2. Take responsibility for your life.
The main thing you need to do to regain power is to take responsibility for your life – for the feelings, thoughts, and reactions you choose to experience. Realize that the complaining, unhappiness, and blaming does not solve your problems. Think about what you personally can do and take action.
3. Remember that you always have a choice – we can always, in every situation, choose how to react. At any moment we can regain power by making the right choice.
4. Change your vocabulary.
Change the words in your vocabulary that make you feel like a victim. For example, instead of ” should,” think ” choose to;” instead of “I hope,” say “I will;” instead of “There’s no way out,” think “I know there’s a way and I will find it;” instead of ” I can’t” say “I will try.”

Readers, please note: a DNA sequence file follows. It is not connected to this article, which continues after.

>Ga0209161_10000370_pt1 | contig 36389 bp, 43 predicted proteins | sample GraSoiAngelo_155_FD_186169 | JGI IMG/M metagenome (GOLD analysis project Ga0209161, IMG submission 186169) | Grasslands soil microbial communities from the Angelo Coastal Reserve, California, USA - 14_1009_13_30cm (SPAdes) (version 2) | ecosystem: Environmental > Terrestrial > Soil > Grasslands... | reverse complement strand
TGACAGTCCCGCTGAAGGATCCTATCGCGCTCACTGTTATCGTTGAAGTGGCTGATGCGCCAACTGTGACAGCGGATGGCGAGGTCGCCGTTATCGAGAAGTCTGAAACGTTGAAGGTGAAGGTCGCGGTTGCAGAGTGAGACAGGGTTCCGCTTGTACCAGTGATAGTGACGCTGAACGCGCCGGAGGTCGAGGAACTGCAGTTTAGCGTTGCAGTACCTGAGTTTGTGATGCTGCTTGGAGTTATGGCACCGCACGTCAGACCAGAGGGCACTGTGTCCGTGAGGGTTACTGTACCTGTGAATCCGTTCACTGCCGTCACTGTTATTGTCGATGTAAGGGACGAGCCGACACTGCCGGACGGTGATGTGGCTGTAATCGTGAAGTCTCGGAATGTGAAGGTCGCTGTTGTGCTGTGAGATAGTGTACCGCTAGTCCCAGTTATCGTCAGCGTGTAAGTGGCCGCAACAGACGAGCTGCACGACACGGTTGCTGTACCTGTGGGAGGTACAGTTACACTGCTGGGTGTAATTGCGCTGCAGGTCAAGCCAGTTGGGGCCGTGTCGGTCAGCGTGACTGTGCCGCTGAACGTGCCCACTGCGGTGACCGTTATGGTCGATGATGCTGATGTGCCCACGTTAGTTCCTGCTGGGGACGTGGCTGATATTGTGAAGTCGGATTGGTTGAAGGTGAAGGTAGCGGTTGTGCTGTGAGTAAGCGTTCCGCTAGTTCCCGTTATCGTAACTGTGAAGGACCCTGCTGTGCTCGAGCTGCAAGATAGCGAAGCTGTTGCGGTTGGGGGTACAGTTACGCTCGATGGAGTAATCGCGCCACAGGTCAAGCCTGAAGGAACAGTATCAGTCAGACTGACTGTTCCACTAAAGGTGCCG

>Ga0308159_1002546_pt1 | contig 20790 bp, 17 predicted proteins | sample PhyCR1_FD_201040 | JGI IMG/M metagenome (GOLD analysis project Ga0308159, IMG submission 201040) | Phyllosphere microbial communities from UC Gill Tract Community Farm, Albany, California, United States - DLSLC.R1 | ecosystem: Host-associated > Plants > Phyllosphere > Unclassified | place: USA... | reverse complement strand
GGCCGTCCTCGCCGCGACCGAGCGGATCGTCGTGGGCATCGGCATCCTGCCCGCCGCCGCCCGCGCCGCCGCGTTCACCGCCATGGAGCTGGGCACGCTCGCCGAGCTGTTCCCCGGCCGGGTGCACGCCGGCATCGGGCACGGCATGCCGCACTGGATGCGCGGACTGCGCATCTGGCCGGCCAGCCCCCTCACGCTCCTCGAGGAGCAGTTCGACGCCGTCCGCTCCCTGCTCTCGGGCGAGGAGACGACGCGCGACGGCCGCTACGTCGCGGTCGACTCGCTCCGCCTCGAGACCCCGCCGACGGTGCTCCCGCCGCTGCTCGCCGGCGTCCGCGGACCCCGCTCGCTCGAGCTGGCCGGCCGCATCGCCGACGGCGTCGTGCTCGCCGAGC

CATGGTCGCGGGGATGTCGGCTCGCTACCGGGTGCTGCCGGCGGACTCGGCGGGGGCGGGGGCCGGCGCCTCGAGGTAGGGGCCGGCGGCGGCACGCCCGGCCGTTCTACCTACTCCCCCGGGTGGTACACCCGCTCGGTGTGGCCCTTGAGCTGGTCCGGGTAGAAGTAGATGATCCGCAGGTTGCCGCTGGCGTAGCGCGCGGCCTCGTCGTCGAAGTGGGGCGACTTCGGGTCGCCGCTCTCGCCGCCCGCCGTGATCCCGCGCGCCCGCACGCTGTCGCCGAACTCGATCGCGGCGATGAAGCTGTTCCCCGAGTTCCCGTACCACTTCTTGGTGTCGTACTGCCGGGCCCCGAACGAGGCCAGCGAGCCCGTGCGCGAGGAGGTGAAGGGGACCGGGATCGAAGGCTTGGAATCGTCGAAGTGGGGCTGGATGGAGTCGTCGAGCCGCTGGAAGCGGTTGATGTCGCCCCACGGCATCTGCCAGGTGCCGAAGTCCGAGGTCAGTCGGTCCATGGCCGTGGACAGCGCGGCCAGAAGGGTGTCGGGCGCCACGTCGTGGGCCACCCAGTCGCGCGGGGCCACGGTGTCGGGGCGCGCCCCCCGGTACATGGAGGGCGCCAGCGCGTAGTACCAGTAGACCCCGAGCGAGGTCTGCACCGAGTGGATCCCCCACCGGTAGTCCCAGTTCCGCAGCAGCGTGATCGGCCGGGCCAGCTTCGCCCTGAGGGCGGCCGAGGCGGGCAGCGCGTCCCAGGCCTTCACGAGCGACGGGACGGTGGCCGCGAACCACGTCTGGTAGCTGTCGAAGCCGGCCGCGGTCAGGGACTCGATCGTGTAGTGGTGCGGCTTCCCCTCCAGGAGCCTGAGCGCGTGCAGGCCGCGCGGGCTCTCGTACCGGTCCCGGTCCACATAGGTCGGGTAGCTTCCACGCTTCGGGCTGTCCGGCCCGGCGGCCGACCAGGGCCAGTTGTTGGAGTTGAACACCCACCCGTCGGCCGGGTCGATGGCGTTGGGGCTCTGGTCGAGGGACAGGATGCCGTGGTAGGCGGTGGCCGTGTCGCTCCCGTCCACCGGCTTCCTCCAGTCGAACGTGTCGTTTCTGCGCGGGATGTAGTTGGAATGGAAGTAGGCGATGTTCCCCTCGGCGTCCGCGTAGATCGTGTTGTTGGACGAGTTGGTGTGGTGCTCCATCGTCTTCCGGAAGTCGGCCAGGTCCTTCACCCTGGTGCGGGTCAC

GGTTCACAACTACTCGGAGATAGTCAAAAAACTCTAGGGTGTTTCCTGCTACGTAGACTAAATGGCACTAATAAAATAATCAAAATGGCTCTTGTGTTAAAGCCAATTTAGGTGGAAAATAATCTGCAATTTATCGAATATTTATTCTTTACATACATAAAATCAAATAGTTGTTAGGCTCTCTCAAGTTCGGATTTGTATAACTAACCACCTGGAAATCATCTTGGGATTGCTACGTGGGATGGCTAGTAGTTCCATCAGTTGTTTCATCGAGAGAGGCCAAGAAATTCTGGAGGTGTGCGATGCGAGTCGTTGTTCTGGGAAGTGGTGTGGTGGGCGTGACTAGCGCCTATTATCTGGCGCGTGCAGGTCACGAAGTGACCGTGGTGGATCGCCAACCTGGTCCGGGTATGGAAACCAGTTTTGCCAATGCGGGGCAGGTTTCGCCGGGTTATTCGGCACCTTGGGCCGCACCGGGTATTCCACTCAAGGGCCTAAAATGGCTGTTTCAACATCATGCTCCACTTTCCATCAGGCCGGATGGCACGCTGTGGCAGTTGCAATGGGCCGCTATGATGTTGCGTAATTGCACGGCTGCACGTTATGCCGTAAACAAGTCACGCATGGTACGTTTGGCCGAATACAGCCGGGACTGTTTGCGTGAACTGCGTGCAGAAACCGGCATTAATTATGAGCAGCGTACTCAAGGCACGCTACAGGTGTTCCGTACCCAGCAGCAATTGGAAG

5. Learn to say “no.”
People who have a victim mentality, often have difficulty saying “no.”
6. Change your attitude.
Change the focus – from what you don’t have or what makes you feel wronged – to what you do have and your strengths. Keep a notebook, listing everything good in your life and practice being grateful about it.
7. Taking small steps outside of your comfort zone.
Begin with just one small step outside your comfort zone, and you will begin to change from a victim into a confident and self-respecting person.
The floor is yours – are you ready to gain more awareness as to when you are slipping into the ‘victim mentality’? What do you usually do when you catch yourself doing it? How do you take responsibility for your own creation?